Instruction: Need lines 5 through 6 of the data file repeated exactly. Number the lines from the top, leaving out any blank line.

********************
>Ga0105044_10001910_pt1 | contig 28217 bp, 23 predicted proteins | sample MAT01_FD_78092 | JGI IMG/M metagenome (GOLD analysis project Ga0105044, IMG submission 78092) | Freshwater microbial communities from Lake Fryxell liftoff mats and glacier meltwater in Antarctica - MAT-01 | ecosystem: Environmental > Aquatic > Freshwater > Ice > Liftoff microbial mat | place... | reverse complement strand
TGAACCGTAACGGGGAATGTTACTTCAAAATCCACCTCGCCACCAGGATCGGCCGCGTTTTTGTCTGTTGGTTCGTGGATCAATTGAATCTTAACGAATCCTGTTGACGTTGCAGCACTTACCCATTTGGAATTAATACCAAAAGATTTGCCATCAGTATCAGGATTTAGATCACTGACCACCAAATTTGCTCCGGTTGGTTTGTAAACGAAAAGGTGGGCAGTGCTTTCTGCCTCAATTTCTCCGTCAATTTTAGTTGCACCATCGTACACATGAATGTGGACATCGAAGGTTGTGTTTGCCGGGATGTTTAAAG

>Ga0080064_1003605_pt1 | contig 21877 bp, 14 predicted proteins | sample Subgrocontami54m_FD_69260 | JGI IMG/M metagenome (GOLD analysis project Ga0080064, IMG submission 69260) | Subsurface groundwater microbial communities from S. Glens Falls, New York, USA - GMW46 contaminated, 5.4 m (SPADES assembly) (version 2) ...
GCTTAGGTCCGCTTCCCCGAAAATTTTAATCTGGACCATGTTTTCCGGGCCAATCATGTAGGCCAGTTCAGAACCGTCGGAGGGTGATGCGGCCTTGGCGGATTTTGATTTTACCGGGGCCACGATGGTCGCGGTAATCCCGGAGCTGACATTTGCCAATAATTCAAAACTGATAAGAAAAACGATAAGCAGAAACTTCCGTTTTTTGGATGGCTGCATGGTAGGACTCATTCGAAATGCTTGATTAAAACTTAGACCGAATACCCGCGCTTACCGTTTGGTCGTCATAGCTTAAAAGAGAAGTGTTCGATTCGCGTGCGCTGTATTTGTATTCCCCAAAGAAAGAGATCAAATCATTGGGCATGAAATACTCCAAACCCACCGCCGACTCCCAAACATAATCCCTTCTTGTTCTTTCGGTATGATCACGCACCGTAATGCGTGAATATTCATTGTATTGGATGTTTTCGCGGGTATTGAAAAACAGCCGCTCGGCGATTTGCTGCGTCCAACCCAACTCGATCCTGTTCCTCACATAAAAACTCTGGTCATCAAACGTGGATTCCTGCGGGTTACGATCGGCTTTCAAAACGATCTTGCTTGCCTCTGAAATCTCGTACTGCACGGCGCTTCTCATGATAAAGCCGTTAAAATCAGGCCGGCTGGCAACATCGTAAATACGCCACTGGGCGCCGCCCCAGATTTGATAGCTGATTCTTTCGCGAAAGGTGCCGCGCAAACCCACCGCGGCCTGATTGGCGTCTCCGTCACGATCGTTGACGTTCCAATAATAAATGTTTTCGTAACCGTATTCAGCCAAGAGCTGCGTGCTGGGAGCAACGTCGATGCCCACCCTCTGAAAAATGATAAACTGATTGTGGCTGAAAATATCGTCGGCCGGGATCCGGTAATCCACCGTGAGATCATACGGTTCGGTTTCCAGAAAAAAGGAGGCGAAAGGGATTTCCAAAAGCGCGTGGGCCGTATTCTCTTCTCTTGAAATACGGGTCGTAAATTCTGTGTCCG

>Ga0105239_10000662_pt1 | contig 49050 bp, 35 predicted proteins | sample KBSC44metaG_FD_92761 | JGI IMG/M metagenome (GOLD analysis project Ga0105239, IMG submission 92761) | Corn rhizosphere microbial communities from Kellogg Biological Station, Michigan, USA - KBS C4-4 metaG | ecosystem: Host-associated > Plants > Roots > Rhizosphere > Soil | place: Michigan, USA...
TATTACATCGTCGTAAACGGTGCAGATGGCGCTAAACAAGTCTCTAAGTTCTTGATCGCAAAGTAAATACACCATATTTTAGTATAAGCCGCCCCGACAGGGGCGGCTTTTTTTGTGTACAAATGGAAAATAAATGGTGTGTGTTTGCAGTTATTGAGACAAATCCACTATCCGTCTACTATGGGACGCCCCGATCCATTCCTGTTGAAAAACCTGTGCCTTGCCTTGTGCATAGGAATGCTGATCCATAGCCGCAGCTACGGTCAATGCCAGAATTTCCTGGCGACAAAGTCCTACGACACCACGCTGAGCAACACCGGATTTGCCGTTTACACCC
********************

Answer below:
>Ga0105239_10000662_pt1 | contig 49050 bp, 35 predicted proteins | sample KBSC44metaG_FD_92761 | JGI IMG/M metagenome (GOLD analysis project Ga0105239, IMG submission 92761) | Corn rhizosphere microbial communities from Kellogg Biological Station, Michigan, USA - KBS C4-4 metaG | ecosystem: Host-associated > Plants > Roots > Rhizosphere > Soil | place: Michigan, USA...
TATTACATCGTCGTAAACGGTGCAGATGGCGCTAAACAAGTCTCTAAGTTCTTGATCGCAAAGTAAATACACCATATTTTAGTATAAGCCGCCCCGACAGGGGCGGCTTTTTTTGTGTACAAATGGAAAATAAATGGTGTGTGTTTGCAGTTATTGAGACAAATCCACTATCCGTCTACTATGGGACGCCCCGATCCATTCCTGTTGAAAAACCTGTGCCTTGCCTTGTGCATAGGAATGCTGATCCATAGCCGCAGCTACGGTCAATGCCAGAATTTCCTGGCGACAAAGTCCTACGACACCACGCTGAGCAACACCGGATTTGCCGTTTACACCC